Big Boppers a popular spot for locals, anglers
The Big Boppers restaurant on the Marblehead Peninsula is your typical small town diner. It provides locals and visiting tourists and fishermen plenty of good food at a fair price and offers friendly servers and comfortable surroundings.
Big Boppers has become popular over the years as a place to enjoy a quiet meal with friends and family, or a hearty breakfast to fuel a day of the fantastic Lake Erie fishing for walleye, yellow perch and smallmouth bass.
Owners Ken and Diane Kostal plan to keep it that way, investing in a recent face-lift inside and out at Big Boppers, 7581 East Harbor Rd., Marblehead. They have no plans to retire.
Kostal’s route to the restaurant business was roundabout.
“From the age of 14 until I was 22, I worked Richfield Coliseum events at a food concession in the parking lot. When the concession owner bought three Chuck E. Cheese franchises, I started working as a manager of one of the stores,” said Kostal. “Being in the restaurant business just kind of happened.”
The Kostals moved to the Marblehead area in 1985, purchasing the present location.
“It was vacant, and we gutted it.” said Kostal.
It has been 35 years, and the restaurant is still going strong. Recent upgrades include a new roof, water heater, furnace, and electrical. The bathrooms and front entrance are handicap approved.
Kostal and 20 employees have one goal. To serve a quality product to a loyal clientele.
“When the fishing season is in full swing, we open for breakfast at 4:30 a.m.,” he said. “That’s when our customers want to eat.”
Big Boppers serves breakfast all day, and the menu ranges from simple bacon and eggs to three-egg omelets like the Popeye, combining spinach, bacon and Swiss cheese. The breakfast skillets are big enough for sharing. The Kielbasa skillet is loaded with potato, kielbasa, fire roasted veggies, and topped with cheddar cheese. Lunch is the usual fare of hamburgers, BLT’s, and patty melts, with the occasional surprise like the Chicken Cordon Bleu sandwich.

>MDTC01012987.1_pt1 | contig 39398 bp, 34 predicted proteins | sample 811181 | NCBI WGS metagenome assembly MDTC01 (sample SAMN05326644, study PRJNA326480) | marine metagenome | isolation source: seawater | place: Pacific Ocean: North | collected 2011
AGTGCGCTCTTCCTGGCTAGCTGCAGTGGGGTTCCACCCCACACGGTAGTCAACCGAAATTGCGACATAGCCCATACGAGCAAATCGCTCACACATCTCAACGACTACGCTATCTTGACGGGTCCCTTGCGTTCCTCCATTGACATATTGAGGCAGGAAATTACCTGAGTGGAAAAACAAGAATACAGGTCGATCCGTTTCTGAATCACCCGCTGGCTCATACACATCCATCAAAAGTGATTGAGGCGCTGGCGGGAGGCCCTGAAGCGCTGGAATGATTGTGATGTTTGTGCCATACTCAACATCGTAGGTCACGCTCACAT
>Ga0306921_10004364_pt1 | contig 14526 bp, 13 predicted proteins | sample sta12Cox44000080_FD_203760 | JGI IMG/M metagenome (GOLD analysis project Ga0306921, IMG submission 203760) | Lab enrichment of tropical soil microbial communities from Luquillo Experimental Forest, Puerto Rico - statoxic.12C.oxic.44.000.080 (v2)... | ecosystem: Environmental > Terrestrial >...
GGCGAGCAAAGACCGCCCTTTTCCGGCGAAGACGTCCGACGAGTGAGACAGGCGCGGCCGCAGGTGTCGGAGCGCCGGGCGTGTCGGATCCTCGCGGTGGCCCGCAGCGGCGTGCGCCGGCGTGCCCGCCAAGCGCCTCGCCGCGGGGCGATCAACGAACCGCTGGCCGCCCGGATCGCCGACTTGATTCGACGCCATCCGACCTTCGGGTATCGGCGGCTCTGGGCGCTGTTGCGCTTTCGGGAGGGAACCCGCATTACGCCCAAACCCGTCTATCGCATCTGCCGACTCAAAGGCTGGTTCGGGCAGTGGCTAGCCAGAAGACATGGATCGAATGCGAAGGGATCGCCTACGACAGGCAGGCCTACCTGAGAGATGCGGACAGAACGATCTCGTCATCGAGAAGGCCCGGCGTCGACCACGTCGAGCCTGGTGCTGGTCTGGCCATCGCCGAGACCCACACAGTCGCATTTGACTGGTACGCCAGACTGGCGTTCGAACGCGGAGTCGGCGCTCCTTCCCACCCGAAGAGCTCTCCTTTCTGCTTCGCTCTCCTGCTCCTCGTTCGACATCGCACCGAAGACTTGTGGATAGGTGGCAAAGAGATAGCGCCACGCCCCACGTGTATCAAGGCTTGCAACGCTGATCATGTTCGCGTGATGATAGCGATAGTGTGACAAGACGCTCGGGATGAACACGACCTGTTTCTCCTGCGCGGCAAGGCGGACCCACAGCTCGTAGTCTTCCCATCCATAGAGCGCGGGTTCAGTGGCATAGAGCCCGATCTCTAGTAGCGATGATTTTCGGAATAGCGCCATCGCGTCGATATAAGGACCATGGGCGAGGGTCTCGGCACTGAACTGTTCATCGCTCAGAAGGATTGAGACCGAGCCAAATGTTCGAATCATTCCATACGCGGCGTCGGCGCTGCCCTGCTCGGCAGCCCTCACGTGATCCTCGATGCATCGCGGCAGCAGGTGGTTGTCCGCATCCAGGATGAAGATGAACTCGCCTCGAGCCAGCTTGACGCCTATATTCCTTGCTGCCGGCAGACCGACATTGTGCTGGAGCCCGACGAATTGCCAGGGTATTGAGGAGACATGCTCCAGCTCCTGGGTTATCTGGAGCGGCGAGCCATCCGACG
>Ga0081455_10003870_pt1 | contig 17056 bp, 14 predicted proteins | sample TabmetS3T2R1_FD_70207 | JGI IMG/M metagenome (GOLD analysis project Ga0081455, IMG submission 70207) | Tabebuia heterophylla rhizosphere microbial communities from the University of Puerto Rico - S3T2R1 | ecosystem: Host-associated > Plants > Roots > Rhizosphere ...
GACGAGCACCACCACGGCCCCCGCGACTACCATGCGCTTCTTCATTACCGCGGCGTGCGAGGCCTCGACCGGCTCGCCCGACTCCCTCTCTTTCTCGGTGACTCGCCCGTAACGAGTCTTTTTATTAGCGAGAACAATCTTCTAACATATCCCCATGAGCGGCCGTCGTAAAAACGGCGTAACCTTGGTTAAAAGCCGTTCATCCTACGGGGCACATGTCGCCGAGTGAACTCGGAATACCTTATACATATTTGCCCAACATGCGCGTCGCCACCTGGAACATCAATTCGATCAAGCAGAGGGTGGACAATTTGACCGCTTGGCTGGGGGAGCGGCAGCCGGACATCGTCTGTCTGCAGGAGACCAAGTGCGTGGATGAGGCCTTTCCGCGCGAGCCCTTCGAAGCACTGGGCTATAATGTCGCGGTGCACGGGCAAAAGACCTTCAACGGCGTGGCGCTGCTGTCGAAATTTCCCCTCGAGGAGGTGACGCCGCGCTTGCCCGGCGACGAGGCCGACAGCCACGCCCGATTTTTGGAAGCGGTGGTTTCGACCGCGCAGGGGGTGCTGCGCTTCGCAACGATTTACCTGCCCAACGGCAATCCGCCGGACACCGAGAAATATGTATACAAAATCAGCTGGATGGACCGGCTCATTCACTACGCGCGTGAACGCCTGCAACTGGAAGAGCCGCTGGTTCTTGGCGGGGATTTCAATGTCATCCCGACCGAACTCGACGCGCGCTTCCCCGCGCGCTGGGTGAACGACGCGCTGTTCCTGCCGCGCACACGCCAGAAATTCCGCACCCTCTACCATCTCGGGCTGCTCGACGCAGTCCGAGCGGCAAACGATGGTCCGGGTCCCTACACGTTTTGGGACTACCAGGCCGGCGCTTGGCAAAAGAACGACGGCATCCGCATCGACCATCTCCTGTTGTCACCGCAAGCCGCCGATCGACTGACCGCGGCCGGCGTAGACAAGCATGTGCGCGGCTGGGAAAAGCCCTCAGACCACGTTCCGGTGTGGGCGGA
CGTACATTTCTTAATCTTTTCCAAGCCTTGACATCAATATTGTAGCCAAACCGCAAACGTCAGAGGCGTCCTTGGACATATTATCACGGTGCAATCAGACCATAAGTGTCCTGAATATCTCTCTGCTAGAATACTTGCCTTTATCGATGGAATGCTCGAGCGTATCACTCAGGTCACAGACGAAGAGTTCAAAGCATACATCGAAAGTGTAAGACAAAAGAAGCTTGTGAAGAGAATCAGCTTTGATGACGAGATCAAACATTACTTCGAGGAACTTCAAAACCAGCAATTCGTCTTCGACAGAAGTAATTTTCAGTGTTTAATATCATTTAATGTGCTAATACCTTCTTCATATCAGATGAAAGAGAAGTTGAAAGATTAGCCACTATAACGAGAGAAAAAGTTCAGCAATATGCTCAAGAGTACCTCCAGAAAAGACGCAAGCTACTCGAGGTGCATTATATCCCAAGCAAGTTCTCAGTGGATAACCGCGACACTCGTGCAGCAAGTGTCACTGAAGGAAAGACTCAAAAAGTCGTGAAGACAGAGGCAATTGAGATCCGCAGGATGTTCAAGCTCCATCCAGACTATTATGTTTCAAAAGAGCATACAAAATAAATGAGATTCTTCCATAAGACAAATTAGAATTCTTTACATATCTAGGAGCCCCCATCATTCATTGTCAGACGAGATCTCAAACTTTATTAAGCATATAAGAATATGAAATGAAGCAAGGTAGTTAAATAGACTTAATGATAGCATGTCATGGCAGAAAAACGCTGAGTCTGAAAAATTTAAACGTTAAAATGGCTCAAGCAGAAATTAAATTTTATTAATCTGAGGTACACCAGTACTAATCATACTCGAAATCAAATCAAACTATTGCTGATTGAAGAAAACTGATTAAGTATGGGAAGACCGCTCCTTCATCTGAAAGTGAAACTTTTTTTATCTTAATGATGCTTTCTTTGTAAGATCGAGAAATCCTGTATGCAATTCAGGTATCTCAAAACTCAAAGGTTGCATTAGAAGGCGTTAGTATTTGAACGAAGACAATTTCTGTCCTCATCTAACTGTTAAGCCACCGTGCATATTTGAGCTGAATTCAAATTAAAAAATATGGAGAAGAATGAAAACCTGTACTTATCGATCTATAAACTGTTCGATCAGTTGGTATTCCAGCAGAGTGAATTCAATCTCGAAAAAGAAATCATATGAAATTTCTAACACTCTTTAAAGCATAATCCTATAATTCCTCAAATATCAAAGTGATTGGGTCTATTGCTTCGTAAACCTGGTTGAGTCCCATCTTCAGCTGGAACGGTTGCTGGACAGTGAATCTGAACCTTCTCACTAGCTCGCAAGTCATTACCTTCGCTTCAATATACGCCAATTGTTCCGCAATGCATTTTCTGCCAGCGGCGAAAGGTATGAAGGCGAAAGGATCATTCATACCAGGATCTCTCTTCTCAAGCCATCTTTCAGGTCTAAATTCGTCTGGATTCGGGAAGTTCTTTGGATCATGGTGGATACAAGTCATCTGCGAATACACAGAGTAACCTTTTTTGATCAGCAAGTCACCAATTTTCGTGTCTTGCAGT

Dinner features BBQ ribs, chicken and, of course, fresh yellow perch and walleye. Soups are another specialty. The one disappointment, at least to this reporter, is liver in no longer featured on the regular menu.
“We still serve it as an occasional special. If you ask, we will serve it if we have it.” said Kostal.
Big Boppers is best known for is its chili.
Kostal traveled the chili cook-off circuit for over 20 years, winning the Best Chili in West Virginia title in 1990. He has also won titles for Best Salsa in Michigan, Illinois, and Nevada. He has been a judge for the world chili cook-offs.
“I don’t compete much anymore, but I still judge on occasion,” said Kostal, whose chili omelet laced with jalapeños has long been a fisherman’s favorite.
Kostal was asked about the name for the restaurant.
“It was my dad’s nickname,” he said. “Dad was the ‘Big Bopper’, and I was the ‘Little Bopper’.”
And 35 years later, Big Boppers is still going strong.